Post-remission therapy for Philadelphia chromosome negative acute lymphoblastic leukemia in adults
- Richard A Larson, MD
Richard A Larson, MD
- Editor-in-Chief — Hematology
- Section Editor — Leukemia
- Professor of Medicine
- University of Chicago Pritzker School of Medicine
Over 80 percent of adult patients with newly diagnosed acute lymphoblastic leukemia (ALL) will attain a complete remission (CR) with intensive induction chemotherapy. However, without additional cytotoxic therapy, virtually all of these patients will relapse within a few weeks or months. In contrast, patients who receive post-remission therapy may expect five-year survival rates up to 60 percent in adults with standard risk disease.
Induction therapy aims to reduce the total body leukemia cell population from approximately 1012 to below the cytologically detectable level of about 109 cells. It is generally assumed, however, that a substantial burden of leukemia cells persists undetected in patients in initial clinical and morphologic CR (ie, "minimal residual disease"), leading to relapse within a few weeks or months if no further therapy were administered.
The primary aim of post-remission therapy (eg, consolidation, intensification) is to eradicate this minimal residual disease. There are three basic options for post-remission therapy (in order of increasing intensity): consolidation plus maintenance chemotherapy, autologous hematopoietic cell transplantation (HCT), or allogeneic HCT. The choice among these for an individual patient depends upon a number of factors, including:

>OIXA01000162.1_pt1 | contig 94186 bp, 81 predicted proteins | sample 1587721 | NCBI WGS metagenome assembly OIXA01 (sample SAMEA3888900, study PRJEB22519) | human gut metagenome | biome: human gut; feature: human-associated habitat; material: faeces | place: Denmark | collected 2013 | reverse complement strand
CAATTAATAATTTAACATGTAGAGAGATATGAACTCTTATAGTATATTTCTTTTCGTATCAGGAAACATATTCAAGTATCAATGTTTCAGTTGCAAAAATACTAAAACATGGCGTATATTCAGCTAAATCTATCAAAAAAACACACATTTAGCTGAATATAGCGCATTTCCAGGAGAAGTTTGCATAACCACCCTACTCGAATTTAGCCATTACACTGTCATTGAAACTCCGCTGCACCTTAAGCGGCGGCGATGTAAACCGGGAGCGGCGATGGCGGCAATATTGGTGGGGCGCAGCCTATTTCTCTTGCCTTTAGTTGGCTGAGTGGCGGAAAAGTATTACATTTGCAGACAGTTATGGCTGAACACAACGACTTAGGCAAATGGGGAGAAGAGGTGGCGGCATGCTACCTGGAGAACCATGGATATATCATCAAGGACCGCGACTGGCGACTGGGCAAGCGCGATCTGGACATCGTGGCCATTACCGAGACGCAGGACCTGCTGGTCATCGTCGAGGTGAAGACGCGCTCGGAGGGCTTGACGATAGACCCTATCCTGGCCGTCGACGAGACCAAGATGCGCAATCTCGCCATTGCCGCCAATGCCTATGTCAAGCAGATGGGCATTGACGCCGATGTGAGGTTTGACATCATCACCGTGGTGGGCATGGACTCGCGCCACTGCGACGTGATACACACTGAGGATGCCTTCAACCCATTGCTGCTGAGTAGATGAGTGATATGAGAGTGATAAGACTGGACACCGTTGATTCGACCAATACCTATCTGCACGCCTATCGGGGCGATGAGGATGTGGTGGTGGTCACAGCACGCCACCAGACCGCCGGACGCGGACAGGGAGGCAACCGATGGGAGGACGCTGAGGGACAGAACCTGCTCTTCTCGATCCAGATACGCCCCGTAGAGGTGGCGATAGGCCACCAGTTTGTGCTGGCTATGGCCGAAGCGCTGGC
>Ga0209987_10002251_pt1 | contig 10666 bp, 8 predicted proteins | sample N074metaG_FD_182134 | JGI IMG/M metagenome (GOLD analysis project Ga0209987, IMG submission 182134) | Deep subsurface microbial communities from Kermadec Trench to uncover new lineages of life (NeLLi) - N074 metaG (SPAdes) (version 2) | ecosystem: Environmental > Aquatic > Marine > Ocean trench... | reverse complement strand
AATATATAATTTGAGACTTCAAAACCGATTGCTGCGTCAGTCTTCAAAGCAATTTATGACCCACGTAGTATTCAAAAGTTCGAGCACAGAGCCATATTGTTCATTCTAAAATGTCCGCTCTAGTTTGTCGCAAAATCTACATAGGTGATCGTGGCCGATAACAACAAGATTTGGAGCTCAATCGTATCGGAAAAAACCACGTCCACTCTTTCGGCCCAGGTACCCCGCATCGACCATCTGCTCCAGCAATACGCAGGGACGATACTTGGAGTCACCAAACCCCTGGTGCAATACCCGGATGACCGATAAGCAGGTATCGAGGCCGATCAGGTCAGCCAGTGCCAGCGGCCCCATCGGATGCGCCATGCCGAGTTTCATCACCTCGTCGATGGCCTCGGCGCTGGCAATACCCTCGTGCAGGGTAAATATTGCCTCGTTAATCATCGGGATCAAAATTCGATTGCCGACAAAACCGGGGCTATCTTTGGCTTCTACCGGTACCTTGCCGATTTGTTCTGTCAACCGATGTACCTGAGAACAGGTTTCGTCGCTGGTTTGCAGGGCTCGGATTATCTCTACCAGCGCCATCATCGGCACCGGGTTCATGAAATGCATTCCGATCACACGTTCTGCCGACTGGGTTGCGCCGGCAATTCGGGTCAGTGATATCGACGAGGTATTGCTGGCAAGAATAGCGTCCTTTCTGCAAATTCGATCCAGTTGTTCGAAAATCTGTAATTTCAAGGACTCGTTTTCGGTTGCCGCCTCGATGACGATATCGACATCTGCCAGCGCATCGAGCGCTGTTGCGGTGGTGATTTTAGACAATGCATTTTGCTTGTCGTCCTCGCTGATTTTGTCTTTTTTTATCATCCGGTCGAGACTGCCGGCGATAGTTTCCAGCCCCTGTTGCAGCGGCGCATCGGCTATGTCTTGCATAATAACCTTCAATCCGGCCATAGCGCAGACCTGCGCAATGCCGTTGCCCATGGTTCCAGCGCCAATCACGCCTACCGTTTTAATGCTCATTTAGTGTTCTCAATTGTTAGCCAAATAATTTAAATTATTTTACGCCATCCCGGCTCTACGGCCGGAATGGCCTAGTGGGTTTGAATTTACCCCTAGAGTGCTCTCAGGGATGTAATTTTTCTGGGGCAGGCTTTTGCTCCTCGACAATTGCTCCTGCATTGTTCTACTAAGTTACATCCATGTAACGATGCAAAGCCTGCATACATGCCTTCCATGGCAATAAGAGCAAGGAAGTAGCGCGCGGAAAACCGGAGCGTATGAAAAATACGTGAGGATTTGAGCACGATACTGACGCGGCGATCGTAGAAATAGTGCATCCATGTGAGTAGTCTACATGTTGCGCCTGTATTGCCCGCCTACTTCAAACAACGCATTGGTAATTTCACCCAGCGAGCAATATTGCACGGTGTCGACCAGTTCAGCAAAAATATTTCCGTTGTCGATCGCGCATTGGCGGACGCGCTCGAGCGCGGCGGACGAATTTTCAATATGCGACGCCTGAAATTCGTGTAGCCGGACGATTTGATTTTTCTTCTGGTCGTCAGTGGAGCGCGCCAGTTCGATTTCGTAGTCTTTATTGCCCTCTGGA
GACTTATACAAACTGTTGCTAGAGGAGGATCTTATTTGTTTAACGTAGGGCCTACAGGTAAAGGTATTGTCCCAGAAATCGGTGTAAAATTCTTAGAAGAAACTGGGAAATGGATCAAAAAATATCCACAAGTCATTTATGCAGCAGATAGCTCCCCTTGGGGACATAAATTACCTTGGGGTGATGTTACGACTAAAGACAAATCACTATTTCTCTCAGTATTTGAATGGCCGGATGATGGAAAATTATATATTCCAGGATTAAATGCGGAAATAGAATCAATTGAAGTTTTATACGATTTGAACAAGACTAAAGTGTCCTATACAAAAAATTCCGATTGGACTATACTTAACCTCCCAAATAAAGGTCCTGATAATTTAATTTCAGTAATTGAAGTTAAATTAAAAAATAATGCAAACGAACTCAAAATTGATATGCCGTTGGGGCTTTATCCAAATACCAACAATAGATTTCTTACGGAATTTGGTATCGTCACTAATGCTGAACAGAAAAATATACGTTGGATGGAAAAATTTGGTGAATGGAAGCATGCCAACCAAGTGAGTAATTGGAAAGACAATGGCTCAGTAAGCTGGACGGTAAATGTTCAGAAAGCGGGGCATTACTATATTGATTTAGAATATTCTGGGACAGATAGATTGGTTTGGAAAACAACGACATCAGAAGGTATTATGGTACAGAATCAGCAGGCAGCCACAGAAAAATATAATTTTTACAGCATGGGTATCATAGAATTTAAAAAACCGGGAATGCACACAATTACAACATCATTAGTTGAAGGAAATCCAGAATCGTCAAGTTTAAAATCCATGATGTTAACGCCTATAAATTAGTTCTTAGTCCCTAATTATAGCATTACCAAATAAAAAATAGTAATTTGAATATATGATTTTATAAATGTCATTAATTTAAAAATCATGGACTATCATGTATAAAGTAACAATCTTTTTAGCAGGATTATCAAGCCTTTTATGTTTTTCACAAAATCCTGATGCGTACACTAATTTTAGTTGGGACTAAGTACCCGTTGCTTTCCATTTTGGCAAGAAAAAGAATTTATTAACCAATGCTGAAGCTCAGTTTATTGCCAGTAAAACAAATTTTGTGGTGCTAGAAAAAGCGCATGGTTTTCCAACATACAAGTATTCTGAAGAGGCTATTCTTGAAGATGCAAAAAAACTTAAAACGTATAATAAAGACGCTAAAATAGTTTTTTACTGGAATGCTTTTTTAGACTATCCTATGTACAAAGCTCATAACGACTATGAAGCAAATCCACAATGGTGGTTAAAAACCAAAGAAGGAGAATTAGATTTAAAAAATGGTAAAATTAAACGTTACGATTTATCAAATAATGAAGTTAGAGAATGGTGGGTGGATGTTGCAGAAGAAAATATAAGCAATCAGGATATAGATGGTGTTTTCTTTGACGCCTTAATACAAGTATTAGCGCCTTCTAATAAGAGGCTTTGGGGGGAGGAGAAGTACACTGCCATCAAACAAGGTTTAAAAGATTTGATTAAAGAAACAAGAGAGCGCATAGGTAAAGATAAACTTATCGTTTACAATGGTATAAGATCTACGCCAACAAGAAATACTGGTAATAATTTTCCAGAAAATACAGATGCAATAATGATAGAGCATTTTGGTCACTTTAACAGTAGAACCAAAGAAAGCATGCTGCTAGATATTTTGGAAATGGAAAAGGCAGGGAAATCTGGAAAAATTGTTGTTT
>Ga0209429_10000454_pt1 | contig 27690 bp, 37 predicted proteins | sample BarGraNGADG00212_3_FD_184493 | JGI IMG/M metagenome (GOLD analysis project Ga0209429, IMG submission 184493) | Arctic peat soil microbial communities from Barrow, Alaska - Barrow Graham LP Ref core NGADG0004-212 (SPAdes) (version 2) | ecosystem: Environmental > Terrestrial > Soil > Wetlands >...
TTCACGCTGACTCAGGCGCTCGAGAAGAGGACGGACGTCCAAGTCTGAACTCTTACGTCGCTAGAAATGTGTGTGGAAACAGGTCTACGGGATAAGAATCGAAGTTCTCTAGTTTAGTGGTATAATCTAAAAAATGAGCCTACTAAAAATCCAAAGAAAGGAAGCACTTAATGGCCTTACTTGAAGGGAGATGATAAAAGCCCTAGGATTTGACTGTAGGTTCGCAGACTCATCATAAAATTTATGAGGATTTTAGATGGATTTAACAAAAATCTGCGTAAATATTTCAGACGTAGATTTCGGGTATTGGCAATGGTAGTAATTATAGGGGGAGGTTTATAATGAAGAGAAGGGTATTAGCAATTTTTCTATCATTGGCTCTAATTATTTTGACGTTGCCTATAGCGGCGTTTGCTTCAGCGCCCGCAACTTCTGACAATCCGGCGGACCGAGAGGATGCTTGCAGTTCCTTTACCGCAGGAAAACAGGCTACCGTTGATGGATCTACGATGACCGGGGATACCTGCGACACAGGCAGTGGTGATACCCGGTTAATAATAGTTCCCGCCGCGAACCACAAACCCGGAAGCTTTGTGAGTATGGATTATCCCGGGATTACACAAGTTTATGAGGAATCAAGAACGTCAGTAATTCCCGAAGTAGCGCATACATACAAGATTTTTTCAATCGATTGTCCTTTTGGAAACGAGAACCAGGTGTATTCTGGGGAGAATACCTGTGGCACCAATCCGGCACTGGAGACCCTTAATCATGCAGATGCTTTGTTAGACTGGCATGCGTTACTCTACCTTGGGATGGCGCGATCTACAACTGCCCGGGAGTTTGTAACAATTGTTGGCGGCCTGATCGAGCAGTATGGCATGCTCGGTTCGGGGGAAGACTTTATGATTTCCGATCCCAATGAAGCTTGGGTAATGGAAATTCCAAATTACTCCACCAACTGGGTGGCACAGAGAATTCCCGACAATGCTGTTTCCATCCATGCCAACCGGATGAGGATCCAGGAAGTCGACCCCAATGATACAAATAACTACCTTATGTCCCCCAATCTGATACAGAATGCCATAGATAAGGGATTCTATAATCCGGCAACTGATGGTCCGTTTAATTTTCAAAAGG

●Expected rate of relapse with consolidation chemotherapy alone (influenced strongly by the patient and tumor characteristics)
●Expected morbidity and mortality associated with treatment options (as determined by patient characteristics such as age and comorbidities)To continue reading this article, you must log in with your personal, hospital, or group practice subscription. For more information on subscription options, click below on the option that best describes you:
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- RISK STRATIFICATION
- Identifying high risk disease
- Clinical features
- Older age
- CONSOLIDATION AND INTENSIFICATION
- Standard risk disease
- - Chemotherapy
- - Chemotherapy versus allogeneic transplant
- - Chemotherapy versus autologous transplant
- - Supportive care
- High risk disease
- - Allogeneic transplantation
- - Allogeneic transplant versus chemotherapy
- - Treatment of younger adults
- MAINTENANCE THERAPY
- FOLLOW UP
- INFORMATION FOR PATIENTS
- SUMMARY AND RECOMMENDATIONS